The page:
In 1979 and 1980, I practically lived with Dr. Lewis C. Robbins (deceased) and his wonderful wife, Margaret, in Indianapolis (he was about 70 years old then and I was 24). He was my mentor and friend. At the time, he was in semi-retirement producing the first Health Risk Appraisal (HRA), then called a Health Hazard Appraisal (HHA).
He was also the former Chief of Cancer Control for the U.S. Public Health Service, and one of the key people responsible for getting warning labels placed on cigarette packages, which occurred in the 1960s.
What I remember most about this very special man was his passion for preventing disease, and seeing people live a life of full potential. His vision was positive, can do, and competitive!
What Americans Did Not Want to Hear About Cigarettes
I often think about him in the prime of his career when he was trying to convince doctors not to be in advertisements for cigarette companies. And then telling the public what they didn’t want to hear – smoking can kill you, and most assuredly will, if you continue to smoke.
You can’t be a wall flower and take on that agenda.
Dr. Robbins wanted to keep people from making lifestyle choices that robbed them of energy, money, passion, and love of life. He was soft spoken, odd in a charming way, a small man physically – but a giant of inspiration.
Here are the top 5 lessons I took from my relationship with Dr. Robbins. All are as relevant now as they were in 1980.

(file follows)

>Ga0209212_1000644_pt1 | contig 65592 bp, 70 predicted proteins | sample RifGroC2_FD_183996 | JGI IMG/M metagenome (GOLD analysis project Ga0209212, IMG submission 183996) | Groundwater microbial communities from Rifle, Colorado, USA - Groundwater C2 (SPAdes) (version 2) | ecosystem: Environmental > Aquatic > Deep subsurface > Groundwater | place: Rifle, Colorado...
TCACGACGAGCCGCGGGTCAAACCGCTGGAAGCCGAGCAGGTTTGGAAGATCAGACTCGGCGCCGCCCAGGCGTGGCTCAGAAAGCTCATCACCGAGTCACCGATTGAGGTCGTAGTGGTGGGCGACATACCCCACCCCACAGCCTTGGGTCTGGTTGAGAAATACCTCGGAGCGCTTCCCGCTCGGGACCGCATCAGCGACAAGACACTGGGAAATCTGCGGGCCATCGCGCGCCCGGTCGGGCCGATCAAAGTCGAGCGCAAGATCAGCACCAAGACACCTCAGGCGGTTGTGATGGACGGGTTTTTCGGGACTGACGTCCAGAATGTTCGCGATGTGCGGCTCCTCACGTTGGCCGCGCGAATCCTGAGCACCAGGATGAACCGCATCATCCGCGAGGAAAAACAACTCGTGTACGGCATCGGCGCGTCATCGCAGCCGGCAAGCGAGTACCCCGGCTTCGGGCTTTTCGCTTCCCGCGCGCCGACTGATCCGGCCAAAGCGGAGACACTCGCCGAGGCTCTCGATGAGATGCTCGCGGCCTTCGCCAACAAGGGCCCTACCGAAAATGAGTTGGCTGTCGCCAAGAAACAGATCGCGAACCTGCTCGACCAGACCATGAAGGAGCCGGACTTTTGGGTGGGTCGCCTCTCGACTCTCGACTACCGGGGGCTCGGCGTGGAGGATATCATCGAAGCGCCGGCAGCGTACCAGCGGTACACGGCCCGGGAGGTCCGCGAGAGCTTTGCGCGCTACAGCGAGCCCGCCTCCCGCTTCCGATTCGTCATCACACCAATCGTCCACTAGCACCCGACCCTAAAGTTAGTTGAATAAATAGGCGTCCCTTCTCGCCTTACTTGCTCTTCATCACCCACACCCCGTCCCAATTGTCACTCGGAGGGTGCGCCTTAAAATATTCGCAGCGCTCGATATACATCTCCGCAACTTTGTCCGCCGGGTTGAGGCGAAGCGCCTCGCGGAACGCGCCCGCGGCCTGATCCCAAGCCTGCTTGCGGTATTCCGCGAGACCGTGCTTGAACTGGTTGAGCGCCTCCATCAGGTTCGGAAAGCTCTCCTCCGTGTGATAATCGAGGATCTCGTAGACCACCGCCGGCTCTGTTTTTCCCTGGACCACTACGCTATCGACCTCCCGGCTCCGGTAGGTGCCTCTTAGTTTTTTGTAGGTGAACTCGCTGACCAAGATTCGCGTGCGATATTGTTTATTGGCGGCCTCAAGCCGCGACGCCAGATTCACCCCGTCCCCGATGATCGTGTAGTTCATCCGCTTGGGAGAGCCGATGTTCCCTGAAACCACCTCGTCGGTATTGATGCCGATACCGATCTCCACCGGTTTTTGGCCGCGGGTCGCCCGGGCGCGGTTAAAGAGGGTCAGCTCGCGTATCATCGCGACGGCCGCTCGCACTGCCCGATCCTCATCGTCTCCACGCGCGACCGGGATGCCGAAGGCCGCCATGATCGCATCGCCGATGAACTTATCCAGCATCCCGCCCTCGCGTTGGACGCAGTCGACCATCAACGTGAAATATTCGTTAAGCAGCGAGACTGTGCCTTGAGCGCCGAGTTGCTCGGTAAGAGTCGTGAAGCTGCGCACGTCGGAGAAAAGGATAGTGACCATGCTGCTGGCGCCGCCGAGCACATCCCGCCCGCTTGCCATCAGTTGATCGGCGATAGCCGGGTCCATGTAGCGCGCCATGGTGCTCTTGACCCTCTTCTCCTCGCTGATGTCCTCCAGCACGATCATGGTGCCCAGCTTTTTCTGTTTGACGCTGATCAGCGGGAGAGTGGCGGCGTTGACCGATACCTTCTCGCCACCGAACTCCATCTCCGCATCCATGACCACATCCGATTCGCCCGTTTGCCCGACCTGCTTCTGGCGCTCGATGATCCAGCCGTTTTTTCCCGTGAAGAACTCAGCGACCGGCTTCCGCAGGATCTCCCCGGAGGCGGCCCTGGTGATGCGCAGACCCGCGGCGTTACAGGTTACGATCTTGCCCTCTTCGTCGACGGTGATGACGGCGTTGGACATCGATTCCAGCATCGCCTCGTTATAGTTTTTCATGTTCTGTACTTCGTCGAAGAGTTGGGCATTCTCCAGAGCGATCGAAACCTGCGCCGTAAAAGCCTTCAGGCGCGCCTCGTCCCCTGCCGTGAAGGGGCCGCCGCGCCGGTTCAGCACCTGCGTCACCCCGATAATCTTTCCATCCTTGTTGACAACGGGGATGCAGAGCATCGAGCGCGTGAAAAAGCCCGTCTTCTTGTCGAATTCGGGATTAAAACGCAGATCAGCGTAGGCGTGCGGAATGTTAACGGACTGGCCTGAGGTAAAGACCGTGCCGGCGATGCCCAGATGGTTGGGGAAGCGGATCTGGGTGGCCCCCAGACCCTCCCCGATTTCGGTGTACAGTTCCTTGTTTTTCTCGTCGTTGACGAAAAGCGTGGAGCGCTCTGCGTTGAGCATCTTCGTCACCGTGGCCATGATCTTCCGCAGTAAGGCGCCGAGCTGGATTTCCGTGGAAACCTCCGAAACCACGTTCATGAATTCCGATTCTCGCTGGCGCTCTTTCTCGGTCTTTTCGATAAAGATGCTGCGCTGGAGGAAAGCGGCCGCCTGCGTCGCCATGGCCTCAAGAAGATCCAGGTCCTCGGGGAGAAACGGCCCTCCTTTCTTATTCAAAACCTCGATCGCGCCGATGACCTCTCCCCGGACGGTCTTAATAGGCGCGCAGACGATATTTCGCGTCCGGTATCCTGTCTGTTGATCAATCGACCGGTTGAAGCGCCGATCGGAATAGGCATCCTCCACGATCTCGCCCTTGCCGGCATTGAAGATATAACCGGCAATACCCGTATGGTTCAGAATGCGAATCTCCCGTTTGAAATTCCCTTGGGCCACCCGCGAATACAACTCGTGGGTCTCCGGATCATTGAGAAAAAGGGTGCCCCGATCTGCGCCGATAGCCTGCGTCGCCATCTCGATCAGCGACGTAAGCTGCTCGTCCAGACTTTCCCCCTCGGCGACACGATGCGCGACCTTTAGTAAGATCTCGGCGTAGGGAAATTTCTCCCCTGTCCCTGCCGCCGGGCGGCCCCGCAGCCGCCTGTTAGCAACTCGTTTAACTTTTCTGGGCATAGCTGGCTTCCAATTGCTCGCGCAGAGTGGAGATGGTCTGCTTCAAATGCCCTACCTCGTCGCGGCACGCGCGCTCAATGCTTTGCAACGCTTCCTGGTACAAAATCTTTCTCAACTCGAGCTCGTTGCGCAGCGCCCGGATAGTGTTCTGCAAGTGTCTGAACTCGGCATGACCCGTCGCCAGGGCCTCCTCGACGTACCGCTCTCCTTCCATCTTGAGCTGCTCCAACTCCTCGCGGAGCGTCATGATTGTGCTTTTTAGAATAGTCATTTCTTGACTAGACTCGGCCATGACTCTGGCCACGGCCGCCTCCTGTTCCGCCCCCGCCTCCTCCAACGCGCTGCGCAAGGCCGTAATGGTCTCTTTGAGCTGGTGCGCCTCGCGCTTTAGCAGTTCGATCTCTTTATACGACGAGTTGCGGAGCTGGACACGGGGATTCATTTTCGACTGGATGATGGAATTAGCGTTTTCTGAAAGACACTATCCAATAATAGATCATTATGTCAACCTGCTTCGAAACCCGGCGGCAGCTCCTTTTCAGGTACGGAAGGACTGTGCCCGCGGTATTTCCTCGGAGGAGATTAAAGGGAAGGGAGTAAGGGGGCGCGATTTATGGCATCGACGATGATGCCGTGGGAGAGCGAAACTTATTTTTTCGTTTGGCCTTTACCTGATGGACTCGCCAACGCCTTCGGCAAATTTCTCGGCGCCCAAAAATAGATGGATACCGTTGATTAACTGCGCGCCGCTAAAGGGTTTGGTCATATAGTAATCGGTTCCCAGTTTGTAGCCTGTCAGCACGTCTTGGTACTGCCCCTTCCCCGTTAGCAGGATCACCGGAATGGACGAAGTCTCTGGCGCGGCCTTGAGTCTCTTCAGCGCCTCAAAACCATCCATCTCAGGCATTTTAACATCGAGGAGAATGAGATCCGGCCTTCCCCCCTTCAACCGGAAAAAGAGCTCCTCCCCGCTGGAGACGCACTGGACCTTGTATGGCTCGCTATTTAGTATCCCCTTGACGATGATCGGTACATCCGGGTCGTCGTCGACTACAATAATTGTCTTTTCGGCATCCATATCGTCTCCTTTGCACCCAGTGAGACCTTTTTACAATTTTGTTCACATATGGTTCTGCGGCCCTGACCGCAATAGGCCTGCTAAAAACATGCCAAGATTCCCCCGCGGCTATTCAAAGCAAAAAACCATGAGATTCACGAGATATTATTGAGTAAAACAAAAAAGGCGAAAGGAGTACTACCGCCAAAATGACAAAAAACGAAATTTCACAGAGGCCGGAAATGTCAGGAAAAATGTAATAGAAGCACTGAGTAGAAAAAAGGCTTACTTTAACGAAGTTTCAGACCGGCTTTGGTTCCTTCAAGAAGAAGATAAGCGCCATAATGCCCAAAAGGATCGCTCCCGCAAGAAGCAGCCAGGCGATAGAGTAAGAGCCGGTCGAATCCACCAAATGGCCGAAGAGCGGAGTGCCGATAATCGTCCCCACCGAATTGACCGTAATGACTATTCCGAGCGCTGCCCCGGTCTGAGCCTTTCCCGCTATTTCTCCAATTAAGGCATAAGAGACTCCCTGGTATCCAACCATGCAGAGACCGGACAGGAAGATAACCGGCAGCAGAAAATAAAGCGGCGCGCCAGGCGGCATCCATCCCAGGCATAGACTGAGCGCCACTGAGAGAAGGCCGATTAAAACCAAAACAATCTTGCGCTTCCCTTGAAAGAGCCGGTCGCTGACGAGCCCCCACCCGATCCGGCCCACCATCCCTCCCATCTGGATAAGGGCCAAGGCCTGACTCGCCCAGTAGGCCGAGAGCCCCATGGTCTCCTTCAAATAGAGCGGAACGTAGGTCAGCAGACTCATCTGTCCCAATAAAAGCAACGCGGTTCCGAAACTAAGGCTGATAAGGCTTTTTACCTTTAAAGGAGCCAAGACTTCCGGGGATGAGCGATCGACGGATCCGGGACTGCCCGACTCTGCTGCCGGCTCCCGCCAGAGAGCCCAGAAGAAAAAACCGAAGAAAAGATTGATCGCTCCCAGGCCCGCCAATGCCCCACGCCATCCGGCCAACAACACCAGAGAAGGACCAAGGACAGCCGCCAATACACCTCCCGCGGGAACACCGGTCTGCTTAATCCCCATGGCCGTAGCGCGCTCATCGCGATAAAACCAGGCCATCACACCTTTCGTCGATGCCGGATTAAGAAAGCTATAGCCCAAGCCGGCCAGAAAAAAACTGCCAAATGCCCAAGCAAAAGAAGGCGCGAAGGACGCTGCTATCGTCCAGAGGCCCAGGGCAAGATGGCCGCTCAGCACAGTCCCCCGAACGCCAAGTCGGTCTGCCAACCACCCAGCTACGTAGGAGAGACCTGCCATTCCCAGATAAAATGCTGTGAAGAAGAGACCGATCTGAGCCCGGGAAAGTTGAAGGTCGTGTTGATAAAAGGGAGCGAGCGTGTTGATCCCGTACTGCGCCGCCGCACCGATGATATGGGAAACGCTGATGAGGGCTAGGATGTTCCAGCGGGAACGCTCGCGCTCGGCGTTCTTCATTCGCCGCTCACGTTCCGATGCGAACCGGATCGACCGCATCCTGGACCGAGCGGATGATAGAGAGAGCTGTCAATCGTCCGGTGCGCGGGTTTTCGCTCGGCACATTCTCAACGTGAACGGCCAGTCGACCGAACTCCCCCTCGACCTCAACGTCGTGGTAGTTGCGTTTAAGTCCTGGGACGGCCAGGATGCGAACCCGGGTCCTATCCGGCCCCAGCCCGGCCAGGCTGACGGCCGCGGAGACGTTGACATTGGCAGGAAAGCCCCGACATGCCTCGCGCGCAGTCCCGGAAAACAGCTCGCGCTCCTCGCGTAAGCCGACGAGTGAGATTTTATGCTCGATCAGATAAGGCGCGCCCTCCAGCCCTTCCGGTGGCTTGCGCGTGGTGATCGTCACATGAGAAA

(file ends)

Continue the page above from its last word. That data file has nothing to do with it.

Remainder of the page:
1. Being healthy is normal: Most people are born with good health. They have the potential to use that health to live a productive, exciting, and rewarding life. And with some common sense maintenance, they can keep a high level of health right up until near the end of their days. Health is a gift, a privilege that we should all nurture and cherish. Often good health is not fully appreciated until it’s lost.
2. Disease uses poor lifestyles as an invasion route: We open a door to disease and the loss of our health, energy, vitality, and productivity when we make poor lifestyle choices. People must be made to be aware that a poor lifestyle choice is like crossing an invisible line that alters the natural course of a healthful life. It is an invitation for an enemy to invade our lives.
3. Primary prevention is what we need to emphasize: He drilled me on the differences between primary prevention (lifestyle choices), secondary prevention (screenings, immunizations, check-ups), and the treatment of illness (disease management). He said, “as educators we should always know where we’re at on that continuum.” And he wanted to see the practice of medicine take deliberate steps into making primary prevention education the highest priority.